WATERLOO — Complaints were down this year as Waterloo celebrated the state’s third year of legal consumer fireworks.
Police Chief Dan Trelka said his officers received 219 calls for service related to the explosives from June 1 through July 8 this year.
That’s down significantly from the 577 calls received during the same period in 2018. There were 716 calls for service in 2017, which was the first summer after legislators and Gov. Terry Branstad lifted the state’s decades-old fireworks ban.
Waterloo limited the legal fireworks period in its city limits to five days in 2017 before banning it completely last year. Use was allowed this year from July 3-5.
Trelka said his officers issued one citation this year for illegal fireworks use and issued 24 warnings to property owners where fireworks were being used outside of the legal time frame.
“They’re really hard to catch,” said Trelka, who worked late on July 4. “I would respond to one area of the city. By the time I got there, they’d be done. I’d see them going off in another part of the city and go there. I couldn’t catch them.”
The city’s Leisure Services Department reported cleaning up a significant amount of fireworks debris in Gates Park and the downtown RiverLoop Amphitheater.
“A lot of people were using fireworks in Gates Park,” Trelka said. “(Officers) said they couldn’t find a specific prohibition in the ordinance about it.”
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However, state law indicates it is a simple misdemeanor to use consumer fireworks on property you don’t own without the owner’s permission. Trelka said he was looking into the city’s ordinances to see if changes are in order before next year.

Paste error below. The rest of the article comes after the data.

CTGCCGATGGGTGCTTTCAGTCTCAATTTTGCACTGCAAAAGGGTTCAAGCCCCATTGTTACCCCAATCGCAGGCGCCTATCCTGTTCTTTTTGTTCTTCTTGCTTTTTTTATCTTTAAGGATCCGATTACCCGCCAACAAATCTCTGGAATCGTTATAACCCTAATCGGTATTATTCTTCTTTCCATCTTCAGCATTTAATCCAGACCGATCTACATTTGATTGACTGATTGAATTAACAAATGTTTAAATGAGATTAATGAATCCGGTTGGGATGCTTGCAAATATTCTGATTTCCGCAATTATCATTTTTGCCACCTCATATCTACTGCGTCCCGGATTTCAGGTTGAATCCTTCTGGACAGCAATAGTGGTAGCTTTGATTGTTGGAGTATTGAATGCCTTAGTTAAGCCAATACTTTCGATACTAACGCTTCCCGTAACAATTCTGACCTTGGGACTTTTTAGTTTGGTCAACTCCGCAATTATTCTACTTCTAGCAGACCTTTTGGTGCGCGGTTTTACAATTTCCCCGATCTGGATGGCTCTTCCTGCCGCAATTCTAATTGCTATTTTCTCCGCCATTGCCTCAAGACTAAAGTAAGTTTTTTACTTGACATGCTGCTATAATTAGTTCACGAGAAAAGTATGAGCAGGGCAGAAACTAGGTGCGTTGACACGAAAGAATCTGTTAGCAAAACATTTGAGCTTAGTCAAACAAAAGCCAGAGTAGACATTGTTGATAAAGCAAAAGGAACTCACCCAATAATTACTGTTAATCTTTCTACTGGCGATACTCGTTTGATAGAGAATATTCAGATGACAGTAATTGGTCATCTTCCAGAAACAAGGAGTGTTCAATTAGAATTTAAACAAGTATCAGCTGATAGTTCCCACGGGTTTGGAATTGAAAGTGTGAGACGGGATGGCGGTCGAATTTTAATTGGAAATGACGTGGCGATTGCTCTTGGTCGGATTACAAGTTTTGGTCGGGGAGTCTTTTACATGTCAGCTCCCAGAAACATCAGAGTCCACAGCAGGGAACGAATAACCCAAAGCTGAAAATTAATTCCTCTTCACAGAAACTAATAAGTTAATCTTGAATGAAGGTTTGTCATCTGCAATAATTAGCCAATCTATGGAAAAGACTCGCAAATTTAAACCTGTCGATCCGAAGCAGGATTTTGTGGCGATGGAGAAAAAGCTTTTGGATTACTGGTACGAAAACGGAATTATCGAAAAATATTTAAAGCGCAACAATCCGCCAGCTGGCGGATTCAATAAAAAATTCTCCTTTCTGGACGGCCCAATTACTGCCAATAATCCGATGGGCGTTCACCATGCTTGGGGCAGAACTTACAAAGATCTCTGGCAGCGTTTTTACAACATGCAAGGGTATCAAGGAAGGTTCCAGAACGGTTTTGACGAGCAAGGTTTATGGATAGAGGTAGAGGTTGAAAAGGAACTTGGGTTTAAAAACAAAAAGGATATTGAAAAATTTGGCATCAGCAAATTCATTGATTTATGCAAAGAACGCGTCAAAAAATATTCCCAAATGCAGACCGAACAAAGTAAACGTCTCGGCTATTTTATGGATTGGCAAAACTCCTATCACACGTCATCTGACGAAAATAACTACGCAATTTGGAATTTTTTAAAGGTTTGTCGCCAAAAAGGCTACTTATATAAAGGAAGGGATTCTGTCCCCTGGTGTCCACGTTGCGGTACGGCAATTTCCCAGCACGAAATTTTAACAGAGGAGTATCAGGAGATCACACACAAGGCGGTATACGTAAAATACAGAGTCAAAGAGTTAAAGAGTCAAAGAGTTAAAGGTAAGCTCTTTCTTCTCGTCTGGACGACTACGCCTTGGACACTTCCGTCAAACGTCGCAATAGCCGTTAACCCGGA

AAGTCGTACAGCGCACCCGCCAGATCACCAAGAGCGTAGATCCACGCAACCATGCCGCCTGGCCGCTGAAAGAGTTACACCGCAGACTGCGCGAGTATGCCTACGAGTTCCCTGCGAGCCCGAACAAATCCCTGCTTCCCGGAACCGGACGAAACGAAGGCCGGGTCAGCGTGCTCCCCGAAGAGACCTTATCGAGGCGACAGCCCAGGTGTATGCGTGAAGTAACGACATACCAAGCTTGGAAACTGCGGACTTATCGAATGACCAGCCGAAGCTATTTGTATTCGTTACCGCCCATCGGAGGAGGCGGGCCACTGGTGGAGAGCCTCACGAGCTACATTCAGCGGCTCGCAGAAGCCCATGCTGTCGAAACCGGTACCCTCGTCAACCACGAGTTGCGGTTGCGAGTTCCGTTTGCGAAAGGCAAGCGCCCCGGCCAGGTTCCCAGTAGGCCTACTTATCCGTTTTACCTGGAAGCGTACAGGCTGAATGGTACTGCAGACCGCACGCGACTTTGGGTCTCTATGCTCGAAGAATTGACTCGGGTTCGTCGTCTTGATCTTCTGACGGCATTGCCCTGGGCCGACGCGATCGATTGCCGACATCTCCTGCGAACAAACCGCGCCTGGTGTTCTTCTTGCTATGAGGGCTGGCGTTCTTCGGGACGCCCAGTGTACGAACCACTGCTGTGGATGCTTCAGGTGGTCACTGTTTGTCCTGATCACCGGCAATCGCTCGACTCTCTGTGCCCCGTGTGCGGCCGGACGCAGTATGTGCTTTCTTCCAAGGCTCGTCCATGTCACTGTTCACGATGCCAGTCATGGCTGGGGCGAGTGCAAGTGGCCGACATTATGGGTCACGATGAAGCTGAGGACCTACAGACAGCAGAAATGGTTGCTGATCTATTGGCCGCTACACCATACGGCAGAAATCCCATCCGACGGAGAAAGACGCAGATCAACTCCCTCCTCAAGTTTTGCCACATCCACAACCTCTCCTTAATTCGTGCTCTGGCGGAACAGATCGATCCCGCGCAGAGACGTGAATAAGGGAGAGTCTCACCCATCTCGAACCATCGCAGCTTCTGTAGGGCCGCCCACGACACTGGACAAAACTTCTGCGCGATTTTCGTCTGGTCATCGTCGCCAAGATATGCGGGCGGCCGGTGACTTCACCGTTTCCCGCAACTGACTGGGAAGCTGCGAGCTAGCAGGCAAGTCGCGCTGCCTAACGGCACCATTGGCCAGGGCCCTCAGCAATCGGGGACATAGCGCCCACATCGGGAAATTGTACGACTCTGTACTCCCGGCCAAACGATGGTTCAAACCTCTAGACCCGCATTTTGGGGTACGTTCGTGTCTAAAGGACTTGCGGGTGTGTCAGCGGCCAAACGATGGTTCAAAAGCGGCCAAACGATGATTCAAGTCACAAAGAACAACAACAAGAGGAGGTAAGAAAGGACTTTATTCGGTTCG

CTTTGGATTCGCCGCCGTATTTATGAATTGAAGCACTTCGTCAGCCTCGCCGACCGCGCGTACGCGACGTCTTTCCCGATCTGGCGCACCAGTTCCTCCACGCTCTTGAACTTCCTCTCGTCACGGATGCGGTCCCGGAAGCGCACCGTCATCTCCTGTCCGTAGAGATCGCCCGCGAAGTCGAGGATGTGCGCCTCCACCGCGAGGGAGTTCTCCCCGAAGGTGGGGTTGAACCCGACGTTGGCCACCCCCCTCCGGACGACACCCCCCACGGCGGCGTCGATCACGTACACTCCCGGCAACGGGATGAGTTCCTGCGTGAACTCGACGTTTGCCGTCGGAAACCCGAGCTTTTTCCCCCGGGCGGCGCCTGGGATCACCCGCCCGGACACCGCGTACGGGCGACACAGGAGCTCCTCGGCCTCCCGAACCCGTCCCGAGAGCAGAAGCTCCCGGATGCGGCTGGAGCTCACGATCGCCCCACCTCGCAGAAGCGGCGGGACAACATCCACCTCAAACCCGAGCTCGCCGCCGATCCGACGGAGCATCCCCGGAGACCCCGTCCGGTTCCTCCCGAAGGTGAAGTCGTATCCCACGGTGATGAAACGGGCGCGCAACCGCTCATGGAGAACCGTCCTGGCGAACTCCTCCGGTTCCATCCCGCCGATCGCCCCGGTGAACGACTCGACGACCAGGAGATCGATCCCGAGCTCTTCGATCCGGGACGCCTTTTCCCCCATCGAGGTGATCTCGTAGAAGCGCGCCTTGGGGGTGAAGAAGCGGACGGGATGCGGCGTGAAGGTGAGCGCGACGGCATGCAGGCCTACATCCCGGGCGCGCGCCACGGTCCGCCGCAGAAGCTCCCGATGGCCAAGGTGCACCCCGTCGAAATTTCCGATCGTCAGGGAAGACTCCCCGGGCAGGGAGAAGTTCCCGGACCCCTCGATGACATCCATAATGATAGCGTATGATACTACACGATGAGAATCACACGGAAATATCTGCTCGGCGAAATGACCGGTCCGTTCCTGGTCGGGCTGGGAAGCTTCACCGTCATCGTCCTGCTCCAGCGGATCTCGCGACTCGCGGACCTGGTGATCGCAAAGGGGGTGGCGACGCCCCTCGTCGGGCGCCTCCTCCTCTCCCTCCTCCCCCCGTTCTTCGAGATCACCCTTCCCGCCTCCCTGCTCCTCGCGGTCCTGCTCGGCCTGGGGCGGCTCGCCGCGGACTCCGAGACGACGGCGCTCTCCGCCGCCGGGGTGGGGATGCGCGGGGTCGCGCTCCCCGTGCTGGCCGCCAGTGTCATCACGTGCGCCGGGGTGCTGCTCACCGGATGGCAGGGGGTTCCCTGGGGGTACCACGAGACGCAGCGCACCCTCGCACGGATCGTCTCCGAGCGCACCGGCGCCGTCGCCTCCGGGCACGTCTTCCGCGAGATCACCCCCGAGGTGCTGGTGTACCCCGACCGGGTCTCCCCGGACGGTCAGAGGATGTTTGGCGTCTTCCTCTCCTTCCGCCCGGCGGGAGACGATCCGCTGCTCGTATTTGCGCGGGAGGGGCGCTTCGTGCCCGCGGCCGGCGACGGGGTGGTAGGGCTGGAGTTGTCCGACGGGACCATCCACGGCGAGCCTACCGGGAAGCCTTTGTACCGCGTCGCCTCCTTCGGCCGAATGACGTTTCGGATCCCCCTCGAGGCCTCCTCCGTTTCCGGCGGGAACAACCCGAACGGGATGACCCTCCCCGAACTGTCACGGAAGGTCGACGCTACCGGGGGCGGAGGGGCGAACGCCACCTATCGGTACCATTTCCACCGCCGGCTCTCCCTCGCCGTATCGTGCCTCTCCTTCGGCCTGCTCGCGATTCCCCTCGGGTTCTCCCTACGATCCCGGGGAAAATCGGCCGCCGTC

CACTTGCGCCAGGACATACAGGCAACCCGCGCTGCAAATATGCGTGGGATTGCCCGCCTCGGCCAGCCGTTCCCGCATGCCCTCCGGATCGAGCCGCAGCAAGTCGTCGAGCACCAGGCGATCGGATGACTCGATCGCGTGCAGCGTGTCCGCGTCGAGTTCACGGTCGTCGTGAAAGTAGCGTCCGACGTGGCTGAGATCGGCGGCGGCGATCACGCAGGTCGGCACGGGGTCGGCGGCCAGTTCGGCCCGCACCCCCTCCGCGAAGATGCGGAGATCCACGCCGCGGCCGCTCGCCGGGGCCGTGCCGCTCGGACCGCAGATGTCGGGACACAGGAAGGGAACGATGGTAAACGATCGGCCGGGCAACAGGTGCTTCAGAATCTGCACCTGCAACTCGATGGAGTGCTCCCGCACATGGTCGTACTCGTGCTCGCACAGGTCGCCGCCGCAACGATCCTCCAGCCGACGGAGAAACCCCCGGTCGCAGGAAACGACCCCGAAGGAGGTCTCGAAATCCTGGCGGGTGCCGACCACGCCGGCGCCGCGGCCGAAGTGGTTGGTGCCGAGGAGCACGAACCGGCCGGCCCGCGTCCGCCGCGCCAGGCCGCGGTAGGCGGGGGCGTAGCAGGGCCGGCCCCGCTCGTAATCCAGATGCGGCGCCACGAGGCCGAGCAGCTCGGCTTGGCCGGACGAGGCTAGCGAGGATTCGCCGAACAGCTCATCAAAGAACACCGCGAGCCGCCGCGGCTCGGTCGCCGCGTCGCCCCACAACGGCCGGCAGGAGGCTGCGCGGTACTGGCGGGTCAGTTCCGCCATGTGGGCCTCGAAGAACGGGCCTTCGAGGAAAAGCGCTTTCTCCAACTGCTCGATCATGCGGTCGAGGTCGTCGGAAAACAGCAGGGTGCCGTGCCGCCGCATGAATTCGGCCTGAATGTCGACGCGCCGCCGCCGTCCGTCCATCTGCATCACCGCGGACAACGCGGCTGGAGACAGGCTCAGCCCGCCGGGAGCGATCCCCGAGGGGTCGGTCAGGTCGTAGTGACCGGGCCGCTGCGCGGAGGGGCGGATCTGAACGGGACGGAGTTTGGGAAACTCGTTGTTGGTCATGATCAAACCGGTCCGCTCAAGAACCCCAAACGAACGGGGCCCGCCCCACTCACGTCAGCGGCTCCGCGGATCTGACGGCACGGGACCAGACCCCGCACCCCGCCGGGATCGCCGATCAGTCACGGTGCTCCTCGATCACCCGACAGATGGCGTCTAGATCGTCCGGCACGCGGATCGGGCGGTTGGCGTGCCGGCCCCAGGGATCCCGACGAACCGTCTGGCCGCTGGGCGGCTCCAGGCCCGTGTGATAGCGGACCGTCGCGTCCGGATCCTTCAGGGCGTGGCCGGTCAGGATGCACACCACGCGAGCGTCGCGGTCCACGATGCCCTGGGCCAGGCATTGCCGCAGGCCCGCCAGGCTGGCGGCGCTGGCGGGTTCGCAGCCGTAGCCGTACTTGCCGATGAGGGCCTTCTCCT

Fire Chief Pat Treloar said his department didn’t experience any major issues during the fireworks period, responding to just five fireworks-related calls for service.
“We didn’t transport any traumatic injuries on the EMS side related to fireworks,” he added. “We didn’t last year as well.”
But Treloar said the city may have “dodged a significant event” at the Hippodrome on the National Cattle Congress grounds. Firefighters observed a rocket land on the building but found it did not cause a fire after climbing up to investigate.
“That’s a very old structure with a wood roof,” he said. “That got our attention, obviously.”
While public safety officials were satisfied with the fireworks response, at least two men approached the City Council Monday with debris picked up in their yards.
“This past Fourth of July was kind of ridiculous,” said Rev. Ed Loggins III. “Those things fly everywhere and they can burn down houses and they can burn down garages if they land at the right time.
“Those things are dangerous, seriously dangerous,” he said.
Resident Joel Shepard added, “I don’t think fireworks belong in our city limits.”